Mental representation in visual/haptic crossmodal memory: Evidence from interference effects

Simon Lacey, Christine Campbell

Research output: Contribution to journalArticlepeer-review

64 Scopus citations


Two experiments used visual-, verbal-, and haptic-interference tasks during encoding (Experiment 1) and retrieval (Experiment 2) to examine mental representation of familiar and unfamiliar objects in visual/haptic crossmodal memory. Three competing theories are discussed, which variously suggest that these representations are: (a) visual; (b) dual-code - visual for unfamiliar objects but visual and verbal for familiar objects; or (c) amodal. The results suggest that representations of unfamiliar objects are primarily visual but that crossmodal memory for familiar objects may rely on a network of different representations. The pattern of verbal-interference effects suggests that verbal strategies facilitate encoding of unfamiliar objects regardless of modality, but only haptic recognition regardless of familiarity. The results raise further research questions about all three theoretical approaches.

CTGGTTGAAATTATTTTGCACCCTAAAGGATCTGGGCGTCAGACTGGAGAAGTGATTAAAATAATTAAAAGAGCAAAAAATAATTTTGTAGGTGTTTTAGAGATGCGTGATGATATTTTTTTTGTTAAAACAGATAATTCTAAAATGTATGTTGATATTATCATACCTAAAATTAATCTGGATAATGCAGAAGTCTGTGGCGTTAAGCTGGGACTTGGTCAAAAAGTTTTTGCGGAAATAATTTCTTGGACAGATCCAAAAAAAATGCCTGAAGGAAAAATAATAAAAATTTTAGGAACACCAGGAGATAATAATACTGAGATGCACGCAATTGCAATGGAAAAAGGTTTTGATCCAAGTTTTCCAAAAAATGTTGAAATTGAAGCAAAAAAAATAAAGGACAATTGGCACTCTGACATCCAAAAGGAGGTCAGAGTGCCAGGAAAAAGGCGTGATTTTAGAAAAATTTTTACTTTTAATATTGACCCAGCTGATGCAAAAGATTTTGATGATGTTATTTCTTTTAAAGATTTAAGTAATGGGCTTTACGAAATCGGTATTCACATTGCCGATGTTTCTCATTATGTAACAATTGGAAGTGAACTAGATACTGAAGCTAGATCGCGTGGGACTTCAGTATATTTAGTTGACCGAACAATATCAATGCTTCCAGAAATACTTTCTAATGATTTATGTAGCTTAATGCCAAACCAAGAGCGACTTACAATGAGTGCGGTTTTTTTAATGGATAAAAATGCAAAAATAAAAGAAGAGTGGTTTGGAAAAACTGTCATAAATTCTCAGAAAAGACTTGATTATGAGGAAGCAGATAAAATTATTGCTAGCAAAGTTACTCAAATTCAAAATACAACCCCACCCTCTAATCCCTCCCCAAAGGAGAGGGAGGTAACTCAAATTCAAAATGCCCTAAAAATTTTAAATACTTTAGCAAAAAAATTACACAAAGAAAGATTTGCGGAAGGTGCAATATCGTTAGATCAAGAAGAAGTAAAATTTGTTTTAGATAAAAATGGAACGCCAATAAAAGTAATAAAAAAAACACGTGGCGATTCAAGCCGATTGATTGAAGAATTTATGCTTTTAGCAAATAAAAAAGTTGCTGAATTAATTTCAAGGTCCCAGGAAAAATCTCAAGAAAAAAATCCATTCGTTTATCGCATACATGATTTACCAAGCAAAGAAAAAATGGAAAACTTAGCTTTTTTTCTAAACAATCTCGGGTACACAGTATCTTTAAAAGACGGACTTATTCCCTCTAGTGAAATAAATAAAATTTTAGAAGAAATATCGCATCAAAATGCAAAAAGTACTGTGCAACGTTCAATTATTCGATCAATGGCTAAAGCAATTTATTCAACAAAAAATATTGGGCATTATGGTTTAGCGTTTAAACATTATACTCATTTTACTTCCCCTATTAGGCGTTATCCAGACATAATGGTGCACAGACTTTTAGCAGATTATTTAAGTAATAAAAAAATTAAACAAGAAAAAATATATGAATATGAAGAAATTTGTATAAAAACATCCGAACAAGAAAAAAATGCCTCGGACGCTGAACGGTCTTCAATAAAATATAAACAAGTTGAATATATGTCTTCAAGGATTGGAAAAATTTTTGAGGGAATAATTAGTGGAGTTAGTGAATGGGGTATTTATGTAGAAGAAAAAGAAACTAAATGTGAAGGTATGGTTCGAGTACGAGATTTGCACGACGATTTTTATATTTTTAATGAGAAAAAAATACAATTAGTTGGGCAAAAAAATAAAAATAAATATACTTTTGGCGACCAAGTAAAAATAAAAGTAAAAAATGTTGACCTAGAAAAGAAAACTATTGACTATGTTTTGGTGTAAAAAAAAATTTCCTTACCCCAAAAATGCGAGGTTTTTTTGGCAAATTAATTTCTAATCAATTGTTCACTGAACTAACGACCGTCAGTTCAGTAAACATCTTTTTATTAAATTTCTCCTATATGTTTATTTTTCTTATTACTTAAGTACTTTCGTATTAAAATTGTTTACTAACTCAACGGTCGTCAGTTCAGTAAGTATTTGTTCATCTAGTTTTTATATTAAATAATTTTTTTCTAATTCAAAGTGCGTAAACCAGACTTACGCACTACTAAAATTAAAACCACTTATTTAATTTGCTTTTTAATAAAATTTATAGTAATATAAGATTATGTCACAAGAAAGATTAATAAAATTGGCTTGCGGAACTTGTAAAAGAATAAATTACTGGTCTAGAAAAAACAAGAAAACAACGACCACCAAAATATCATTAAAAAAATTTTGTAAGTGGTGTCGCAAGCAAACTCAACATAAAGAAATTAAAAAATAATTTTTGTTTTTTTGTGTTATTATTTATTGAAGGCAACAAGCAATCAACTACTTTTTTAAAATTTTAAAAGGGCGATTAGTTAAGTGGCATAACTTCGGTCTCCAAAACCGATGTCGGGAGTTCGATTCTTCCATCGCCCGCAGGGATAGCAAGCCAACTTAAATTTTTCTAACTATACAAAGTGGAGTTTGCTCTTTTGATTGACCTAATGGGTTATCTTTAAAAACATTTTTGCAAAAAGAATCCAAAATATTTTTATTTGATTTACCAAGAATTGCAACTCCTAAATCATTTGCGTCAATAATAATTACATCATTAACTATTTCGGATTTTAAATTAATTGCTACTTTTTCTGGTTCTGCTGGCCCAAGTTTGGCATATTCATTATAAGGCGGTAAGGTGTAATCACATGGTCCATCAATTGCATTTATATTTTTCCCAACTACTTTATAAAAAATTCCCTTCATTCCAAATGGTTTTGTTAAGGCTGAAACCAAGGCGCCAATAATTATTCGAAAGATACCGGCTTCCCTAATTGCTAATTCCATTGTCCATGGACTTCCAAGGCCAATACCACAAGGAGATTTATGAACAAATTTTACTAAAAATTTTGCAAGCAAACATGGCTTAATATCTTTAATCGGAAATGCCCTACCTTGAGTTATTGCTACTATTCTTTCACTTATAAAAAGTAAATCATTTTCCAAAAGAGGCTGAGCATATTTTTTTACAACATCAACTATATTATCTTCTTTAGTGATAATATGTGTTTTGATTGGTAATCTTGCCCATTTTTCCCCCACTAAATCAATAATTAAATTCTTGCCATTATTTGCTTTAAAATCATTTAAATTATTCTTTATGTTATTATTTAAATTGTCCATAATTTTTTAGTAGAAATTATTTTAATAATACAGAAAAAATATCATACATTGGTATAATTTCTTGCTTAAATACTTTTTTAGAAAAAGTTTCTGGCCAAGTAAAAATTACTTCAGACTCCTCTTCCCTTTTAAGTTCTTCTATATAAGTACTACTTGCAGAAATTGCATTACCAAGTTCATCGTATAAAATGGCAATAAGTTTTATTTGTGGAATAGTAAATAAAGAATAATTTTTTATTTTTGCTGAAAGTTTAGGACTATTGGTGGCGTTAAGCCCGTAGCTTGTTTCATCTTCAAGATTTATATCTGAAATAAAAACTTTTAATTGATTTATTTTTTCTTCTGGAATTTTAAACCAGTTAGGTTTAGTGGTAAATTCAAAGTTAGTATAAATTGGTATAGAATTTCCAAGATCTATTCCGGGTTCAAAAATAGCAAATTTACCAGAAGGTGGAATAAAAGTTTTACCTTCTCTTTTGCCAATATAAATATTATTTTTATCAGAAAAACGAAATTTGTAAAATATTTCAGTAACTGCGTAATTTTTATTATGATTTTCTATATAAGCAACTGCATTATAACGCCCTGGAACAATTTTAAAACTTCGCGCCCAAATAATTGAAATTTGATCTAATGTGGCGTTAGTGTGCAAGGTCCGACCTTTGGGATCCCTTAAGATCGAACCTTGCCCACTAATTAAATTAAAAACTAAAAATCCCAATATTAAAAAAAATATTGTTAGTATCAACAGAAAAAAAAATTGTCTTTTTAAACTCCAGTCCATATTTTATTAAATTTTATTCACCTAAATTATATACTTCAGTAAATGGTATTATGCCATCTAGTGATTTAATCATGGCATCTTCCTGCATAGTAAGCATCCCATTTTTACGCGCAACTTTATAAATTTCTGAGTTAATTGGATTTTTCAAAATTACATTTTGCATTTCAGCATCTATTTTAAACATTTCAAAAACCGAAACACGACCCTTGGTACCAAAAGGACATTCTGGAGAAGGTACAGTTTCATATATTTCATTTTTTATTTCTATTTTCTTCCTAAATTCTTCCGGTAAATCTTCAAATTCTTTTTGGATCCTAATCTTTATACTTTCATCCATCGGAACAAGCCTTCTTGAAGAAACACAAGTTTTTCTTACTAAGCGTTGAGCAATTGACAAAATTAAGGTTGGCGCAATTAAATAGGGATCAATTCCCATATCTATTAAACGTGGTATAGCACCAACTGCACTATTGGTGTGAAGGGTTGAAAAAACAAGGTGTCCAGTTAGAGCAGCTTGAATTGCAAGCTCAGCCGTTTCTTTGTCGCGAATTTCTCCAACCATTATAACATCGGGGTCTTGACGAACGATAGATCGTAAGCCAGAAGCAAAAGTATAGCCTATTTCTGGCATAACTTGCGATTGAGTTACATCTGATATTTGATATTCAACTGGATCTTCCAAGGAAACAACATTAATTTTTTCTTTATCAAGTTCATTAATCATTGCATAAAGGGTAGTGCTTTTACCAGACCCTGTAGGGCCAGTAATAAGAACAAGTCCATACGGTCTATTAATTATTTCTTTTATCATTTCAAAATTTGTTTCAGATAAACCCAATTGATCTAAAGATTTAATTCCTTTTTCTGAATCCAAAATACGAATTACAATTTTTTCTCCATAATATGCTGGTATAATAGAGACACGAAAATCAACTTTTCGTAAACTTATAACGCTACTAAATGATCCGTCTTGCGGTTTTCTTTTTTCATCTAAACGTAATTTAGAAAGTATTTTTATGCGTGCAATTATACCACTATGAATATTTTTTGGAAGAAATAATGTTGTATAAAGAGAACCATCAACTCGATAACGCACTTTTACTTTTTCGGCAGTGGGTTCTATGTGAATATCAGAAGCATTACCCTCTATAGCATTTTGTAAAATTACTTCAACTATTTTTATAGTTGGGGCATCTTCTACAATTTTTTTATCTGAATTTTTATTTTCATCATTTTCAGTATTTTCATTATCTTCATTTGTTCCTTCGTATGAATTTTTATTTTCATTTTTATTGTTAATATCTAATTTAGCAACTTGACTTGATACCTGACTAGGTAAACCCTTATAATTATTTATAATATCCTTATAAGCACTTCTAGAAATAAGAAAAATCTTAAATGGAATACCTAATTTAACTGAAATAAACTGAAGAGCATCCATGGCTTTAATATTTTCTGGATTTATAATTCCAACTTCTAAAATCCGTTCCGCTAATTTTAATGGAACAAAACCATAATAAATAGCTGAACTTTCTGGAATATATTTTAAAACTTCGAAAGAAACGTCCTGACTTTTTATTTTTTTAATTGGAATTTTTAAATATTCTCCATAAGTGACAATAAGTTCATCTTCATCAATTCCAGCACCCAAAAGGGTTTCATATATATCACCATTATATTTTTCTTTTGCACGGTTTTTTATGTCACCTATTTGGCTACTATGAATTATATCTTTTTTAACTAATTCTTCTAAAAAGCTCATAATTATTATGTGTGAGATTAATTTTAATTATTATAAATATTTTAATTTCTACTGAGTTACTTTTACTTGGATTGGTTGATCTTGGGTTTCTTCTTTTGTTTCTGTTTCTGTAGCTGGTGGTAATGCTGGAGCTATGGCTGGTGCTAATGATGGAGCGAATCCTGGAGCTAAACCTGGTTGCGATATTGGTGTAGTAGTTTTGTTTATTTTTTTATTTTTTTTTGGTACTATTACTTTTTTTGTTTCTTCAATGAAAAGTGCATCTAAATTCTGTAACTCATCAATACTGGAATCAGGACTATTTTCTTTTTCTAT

Original languageEnglish (US)
Pages (from-to)361-376
Number of pages16
JournalQuarterly Journal of Experimental Psychology
Issue number2
StatePublished - Feb 2006

All Science Journal Classification (ASJC) codes

  • Physiology
  • Neuropsychology and Physiological Psychology
  • Experimental and Cognitive Psychology
  • General Psychology
  • Physiology (medical)


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